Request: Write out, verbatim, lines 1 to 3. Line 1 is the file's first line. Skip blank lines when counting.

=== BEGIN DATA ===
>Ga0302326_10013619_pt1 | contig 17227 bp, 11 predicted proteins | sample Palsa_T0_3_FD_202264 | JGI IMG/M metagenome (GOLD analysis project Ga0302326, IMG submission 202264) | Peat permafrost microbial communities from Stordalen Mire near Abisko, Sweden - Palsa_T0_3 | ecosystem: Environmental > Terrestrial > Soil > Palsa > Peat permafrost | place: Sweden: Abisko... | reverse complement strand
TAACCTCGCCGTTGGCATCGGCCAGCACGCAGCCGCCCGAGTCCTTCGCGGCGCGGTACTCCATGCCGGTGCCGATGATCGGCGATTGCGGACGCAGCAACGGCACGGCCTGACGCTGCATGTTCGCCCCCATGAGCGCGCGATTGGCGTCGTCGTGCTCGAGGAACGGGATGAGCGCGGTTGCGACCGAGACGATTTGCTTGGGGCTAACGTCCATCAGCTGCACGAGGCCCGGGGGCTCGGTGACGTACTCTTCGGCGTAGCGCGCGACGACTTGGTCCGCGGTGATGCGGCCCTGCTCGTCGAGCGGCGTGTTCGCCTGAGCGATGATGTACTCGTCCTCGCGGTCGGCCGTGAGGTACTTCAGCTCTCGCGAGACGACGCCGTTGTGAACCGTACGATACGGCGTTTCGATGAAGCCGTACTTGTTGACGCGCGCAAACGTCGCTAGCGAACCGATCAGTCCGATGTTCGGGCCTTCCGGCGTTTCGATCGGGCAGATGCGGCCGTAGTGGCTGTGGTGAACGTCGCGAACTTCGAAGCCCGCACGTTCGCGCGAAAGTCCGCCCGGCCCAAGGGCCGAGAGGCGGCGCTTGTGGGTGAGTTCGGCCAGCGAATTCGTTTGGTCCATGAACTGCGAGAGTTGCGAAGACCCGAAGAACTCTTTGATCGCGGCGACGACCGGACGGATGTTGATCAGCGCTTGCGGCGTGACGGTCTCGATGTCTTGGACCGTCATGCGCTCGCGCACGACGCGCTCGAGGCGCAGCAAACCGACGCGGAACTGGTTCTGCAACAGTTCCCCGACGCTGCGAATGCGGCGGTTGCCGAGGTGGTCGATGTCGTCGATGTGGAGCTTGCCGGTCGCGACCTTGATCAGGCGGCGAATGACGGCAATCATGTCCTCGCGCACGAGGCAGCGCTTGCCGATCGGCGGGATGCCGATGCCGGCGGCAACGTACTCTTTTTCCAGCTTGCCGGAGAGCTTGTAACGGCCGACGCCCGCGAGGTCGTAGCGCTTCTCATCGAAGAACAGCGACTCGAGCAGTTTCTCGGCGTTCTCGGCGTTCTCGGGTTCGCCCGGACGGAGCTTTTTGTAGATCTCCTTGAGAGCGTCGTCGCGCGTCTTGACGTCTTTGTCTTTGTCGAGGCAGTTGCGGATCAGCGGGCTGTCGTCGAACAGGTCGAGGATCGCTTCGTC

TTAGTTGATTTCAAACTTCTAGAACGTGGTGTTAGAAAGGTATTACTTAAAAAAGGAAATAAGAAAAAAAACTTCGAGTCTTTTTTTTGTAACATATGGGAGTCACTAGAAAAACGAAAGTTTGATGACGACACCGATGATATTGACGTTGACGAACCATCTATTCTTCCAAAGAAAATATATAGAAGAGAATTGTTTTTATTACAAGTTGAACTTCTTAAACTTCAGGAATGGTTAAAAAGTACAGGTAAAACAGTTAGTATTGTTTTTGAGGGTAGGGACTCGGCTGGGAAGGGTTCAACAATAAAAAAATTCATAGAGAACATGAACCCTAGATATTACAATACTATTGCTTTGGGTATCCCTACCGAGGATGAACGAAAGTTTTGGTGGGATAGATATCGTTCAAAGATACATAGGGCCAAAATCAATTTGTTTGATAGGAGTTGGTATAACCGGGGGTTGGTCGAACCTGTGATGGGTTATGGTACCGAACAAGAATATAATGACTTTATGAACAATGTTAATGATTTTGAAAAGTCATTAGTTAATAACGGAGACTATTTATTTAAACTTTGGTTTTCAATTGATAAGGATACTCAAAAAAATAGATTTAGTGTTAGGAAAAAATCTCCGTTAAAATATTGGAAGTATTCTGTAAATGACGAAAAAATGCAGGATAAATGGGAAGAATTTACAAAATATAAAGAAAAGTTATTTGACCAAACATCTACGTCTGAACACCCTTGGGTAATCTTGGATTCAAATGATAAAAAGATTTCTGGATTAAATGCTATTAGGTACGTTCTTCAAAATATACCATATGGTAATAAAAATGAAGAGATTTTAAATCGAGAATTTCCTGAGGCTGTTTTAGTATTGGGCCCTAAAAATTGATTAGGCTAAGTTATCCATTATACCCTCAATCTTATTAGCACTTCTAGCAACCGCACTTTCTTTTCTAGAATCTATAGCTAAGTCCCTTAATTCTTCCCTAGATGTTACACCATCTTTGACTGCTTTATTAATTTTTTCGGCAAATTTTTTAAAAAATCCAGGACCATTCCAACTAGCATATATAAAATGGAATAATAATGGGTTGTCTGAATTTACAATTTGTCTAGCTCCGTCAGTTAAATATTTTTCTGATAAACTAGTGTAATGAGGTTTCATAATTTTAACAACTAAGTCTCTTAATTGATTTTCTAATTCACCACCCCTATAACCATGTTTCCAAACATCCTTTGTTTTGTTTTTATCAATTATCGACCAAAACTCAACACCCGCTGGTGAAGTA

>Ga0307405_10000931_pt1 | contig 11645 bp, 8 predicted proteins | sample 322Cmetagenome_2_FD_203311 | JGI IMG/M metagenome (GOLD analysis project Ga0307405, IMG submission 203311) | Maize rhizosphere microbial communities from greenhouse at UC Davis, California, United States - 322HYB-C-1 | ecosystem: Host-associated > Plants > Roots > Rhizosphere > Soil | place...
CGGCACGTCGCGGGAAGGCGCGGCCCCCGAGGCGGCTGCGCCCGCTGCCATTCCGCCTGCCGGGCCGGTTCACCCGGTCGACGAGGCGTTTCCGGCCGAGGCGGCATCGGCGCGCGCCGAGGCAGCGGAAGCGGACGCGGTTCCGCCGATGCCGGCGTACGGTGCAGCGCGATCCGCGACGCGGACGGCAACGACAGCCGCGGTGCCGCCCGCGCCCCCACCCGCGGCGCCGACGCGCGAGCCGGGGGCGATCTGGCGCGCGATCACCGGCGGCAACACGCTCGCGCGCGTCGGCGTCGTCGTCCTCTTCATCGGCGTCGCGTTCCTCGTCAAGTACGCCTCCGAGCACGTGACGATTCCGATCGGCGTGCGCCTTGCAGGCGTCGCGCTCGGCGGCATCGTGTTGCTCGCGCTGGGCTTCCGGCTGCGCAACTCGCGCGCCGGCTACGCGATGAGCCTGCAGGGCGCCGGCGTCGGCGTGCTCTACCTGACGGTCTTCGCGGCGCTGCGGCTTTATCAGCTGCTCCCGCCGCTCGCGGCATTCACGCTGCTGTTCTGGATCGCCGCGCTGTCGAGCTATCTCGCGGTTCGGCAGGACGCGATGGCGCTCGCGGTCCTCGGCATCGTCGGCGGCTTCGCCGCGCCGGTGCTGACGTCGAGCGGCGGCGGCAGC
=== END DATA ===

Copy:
>Ga0302326_10013619_pt1 | contig 17227 bp, 11 predicted proteins | sample Palsa_T0_3_FD_202264 | JGI IMG/M metagenome (GOLD analysis project Ga0302326, IMG submission 202264) | Peat permafrost microbial communities from Stordalen Mire near Abisko, Sweden - Palsa_T0_3 | ecosystem: Environmental > Terrestrial > Soil > Palsa > Peat permafrost | place: Sweden: Abisko... | reverse complement strand
TAACCTCGCCGTTGGCATCGGCCAGCACGCAGCCGCCCGAGTCCTTCGCGGCGCGGTACTCCATGCCGGTGCCGATGATCGGCGATTGCGGACGCAGCAACGGCACGGCCTGACGCTGCATGTTCGCCCCCATGAGCGCGCGATTGGCGTCGTCGTGCTCGAGGAACGGGATGAGCGCGGTTGCGACCGAGACGATTTGCTTGGGGCTAACGTCCATCAGCTGCACGAGGCCCGGGGGCTCGGTGACGTACTCTTCGGCGTAGCGCGCGACGACTTGGTCCGCGGTGATGCGGCCCTGCTCGTCGAGCGGCGTGTTCGCCTGAGCGATGATGTACTCGTCCTCGCGGTCGGCCGTGAGGTACTTCAGCTCTCGCGAGACGACGCCGTTGTGAACCGTACGATACGGCGTTTCGATGAAGCCGTACTTGTTGACGCGCGCAAACGTCGCTAGCGAACCGATCAGTCCGATGTTCGGGCCTTCCGGCGTTTCGATCGGGCAGATGCGGCCGTAGTGGCTGTGGTGAACGTCGCGAACTTCGAAGCCCGCACGTTCGCGCGAAAGTCCGCCCGGCCCAAGGGCCGAGAGGCGGCGCTTGTGGGTGAGTTCGGCCAGCGAATTCGTTTGGTCCATGAACTGCGAGAGTTGCGAAGACCCGAAGAACTCTTTGATCGCGGCGACGACCGGACGGATGTTGATCAGCGCTTGCGGCGTGACGGTCTCGATGTCTTGGACCGTCATGCGCTCGCGCACGACGCGCTCGAGGCGCAGCAAACCGACGCGGAACTGGTTCTGCAACAGTTCCCCGACGCTGCGAATGCGGCGGTTGCCGAGGTGGTCGATGTCGTCGATGTGGAGCTTGCCGGTCGCGACCTTGATCAGGCGGCGAATGACGGCAATCATGTCCTCGCGCACGAGGCAGCGCTTGCCGATCGGCGGGATGCCGATGCCGGCGGCAACGTACTCTTTTTCCAGCTTGCCGGAGAGCTTGTAACGGCCGACGCCCGCGAGGTCGTAGCGCTTCTCATCGAAGAACAGCGACTCGAGCAGTTTCTCGGCGTTCTCGGCGTTCTCGGGTTCGCCCGGACGGAGCTTTTTGTAGATCTCCTTGAGAGCGTCGTCGCGCGTCTTGACGTCTTTGTCTTTGTCGAGGCAGTTGCGGATCAGCGGGCTGTCGTCGAACAGGTCGAGGATCGCTTCGTC

TTAGTTGATTTCAAACTTCTAGAACGTGGTGTTAGAAAGGTATTACTTAAAAAAGGAAATAAGAAAAAAAACTTCGAGTCTTTTTTTTGTAACATATGGGAGTCACTAGAAAAACGAAAGTTTGATGACGACACCGATGATATTGACGTTGACGAACCATCTATTCTTCCAAAGAAAATATATAGAAGAGAATTGTTTTTATTACAAGTTGAACTTCTTAAACTTCAGGAATGGTTAAAAAGTACAGGTAAAACAGTTAGTATTGTTTTTGAGGGTAGGGACTCGGCTGGGAAGGGTTCAACAATAAAAAAATTCATAGAGAACATGAACCCTAGATATTACAATACTATTGCTTTGGGTATCCCTACCGAGGATGAACGAAAGTTTTGGTGGGATAGATATCGTTCAAAGATACATAGGGCCAAAATCAATTTGTTTGATAGGAGTTGGTATAACCGGGGGTTGGTCGAACCTGTGATGGGTTATGGTACCGAACAAGAATATAATGACTTTATGAACAATGTTAATGATTTTGAAAAGTCATTAGTTAATAACGGAGACTATTTATTTAAACTTTGGTTTTCAATTGATAAGGATACTCAAAAAAATAGATTTAGTGTTAGGAAAAAATCTCCGTTAAAATATTGGAAGTATTCTGTAAATGACGAAAAAATGCAGGATAAATGGGAAGAATTTACAAAATATAAAGAAAAGTTATTTGACCAAACATCTACGTCTGAACACCCTTGGGTAATCTTGGATTCAAATGATAAAAAGATTTCTGGATTAAATGCTATTAGGTACGTTCTTCAAAATATACCATATGGTAATAAAAATGAAGAGATTTTAAATCGAGAATTTCCTGAGGCTGTTTTAGTATTGGGCCCTAAAAATTGATTAGGCTAAGTTATCCATTATACCCTCAATCTTATTAGCACTTCTAGCAACCGCACTTTCTTTTCTAGAATCTATAGCTAAGTCCCTTAATTCTTCCCTAGATGTTACACCATCTTTGACTGCTTTATTAATTTTTTCGGCAAATTTTTTAAAAAATCCAGGACCATTCCAACTAGCATATATAAAATGGAATAATAATGGGTTGTCTGAATTTACAATTTGTCTAGCTCCGTCAGTTAAATATTTTTCTGATAAACTAGTGTAATGAGGTTTCATAATTTTAACAACTAAGTCTCTTAATTGATTTTCTAATTCACCACCCCTATAACCATGTTTCCAAACATCCTTTGTTTTGTTTTTATCAATTATCGACCAAAACTCAACACCCGCTGGTGAAGTA